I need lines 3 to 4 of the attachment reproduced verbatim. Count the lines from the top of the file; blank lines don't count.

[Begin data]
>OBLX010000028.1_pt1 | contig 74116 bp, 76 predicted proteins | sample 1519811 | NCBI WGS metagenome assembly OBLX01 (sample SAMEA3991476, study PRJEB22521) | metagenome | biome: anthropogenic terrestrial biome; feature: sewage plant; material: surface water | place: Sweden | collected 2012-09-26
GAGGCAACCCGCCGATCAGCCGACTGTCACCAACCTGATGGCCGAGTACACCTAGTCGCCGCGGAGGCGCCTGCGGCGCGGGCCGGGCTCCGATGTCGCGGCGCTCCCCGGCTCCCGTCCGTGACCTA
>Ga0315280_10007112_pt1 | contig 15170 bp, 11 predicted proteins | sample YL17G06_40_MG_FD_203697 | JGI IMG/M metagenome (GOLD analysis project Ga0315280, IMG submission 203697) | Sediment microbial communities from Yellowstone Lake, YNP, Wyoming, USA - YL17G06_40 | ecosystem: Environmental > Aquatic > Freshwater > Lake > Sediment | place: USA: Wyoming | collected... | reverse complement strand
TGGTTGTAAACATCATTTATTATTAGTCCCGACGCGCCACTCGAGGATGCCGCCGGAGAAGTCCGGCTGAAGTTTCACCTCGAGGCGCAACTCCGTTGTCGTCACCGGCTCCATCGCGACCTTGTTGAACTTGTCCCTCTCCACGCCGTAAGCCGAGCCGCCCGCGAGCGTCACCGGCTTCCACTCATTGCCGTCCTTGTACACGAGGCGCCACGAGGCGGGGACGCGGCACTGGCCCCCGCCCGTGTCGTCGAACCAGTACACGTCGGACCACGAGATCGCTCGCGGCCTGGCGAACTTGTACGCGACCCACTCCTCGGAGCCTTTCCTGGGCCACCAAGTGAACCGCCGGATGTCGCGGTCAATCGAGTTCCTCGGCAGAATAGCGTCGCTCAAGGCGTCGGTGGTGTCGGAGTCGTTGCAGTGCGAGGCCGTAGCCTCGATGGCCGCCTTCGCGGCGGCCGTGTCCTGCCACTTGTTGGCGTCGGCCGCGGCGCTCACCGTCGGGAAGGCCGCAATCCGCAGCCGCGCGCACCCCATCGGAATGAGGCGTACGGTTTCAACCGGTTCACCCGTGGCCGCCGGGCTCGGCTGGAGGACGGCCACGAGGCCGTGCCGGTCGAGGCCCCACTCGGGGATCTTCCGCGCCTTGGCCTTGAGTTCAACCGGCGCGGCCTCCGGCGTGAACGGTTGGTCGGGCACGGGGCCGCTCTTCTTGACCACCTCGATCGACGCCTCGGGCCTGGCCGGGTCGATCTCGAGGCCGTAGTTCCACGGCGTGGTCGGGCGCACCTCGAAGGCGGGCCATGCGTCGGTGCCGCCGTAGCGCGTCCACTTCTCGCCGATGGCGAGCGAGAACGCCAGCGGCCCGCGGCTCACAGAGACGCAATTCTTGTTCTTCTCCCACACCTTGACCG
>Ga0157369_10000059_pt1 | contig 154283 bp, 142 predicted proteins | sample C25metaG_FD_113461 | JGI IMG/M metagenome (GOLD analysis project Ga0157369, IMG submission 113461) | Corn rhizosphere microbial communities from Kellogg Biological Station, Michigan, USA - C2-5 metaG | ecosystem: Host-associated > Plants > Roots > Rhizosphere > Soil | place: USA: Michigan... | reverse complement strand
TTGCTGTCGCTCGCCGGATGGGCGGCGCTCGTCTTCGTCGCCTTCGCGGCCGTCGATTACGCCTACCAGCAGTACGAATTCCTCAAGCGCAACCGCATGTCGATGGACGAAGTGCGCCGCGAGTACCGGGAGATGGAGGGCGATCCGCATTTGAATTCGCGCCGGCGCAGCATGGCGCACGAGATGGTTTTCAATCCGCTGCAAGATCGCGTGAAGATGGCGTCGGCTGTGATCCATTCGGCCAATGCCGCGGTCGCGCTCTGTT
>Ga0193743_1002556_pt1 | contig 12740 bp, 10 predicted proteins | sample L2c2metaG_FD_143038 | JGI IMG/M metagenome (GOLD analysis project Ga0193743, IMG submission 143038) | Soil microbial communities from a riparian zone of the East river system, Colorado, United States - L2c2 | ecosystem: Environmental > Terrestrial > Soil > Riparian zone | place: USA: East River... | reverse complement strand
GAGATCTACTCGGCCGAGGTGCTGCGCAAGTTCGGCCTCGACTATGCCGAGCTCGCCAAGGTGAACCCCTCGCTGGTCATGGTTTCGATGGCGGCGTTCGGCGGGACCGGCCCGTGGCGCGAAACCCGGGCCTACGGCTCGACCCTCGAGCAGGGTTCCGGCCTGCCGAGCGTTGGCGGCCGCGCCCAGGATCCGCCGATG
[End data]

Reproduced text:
>Ga0315280_10007112_pt1 | contig 15170 bp, 11 predicted proteins | sample YL17G06_40_MG_FD_203697 | JGI IMG/M metagenome (GOLD analysis project Ga0315280, IMG submission 203697) | Sediment microbial communities from Yellowstone Lake, YNP, Wyoming, USA - YL17G06_40 | ecosystem: Environmental > Aquatic > Freshwater > Lake > Sediment | place: USA: Wyoming | collected... | reverse complement strand
TGGTTGTAAACATCATTTATTATTAGTCCCGACGCGCCACTCGAGGATGCCGCCGGAGAAGTCCGGCTGAAGTTTCACCTCGAGGCGCAACTCCGTTGTCGTCACCGGCTCCATCGCGACCTTGTTGAACTTGTCCCTCTCCACGCCGTAAGCCGAGCCGCCCGCGAGCGTCACCGGCTTCCACTCATTGCCGTCCTTGTACACGAGGCGCCACGAGGCGGGGACGCGGCACTGGCCCCCGCCCGTGTCGTCGAACCAGTACACGTCGGACCACGAGATCGCTCGCGGCCTGGCGAACTTGTACGCGACCCACTCCTCGGAGCCTTTCCTGGGCCACCAAGTGAACCGCCGGATGTCGCGGTCAATCGAGTTCCTCGGCAGAATAGCGTCGCTCAAGGCGTCGGTGGTGTCGGAGTCGTTGCAGTGCGAGGCCGTAGCCTCGATGGCCGCCTTCGCGGCGGCCGTGTCCTGCCACTTGTTGGCGTCGGCCGCGGCGCTCACCGTCGGGAAGGCCGCAATCCGCAGCCGCGCGCACCCCATCGGAATGAGGCGTACGGTTTCAACCGGTTCACCCGTGGCCGCCGGGCTCGGCTGGAGGACGGCCACGAGGCCGTGCCGGTCGAGGCCCCACTCGGGGATCTTCCGCGCCTTGGCCTTGAGTTCAACCGGCGCGGCCTCCGGCGTGAACGGTTGGTCGGGCACGGGGCCGCTCTTCTTGACCACCTCGATCGACGCCTCGGGCCTGGCCGGGTCGATCTCGAGGCCGTAGTTCCACGGCGTGGTCGGGCGCACCTCGAAGGCGGGCCATGCGTCGGTGCCGCCGTAGCGCGTCCACTTCTCGCCGATGGCGAGCGAGAACGCCAGCGGCCCGCGGCTCACAGAGACGCAATTCTTGTTCTTCTCCCACACCTTGACCG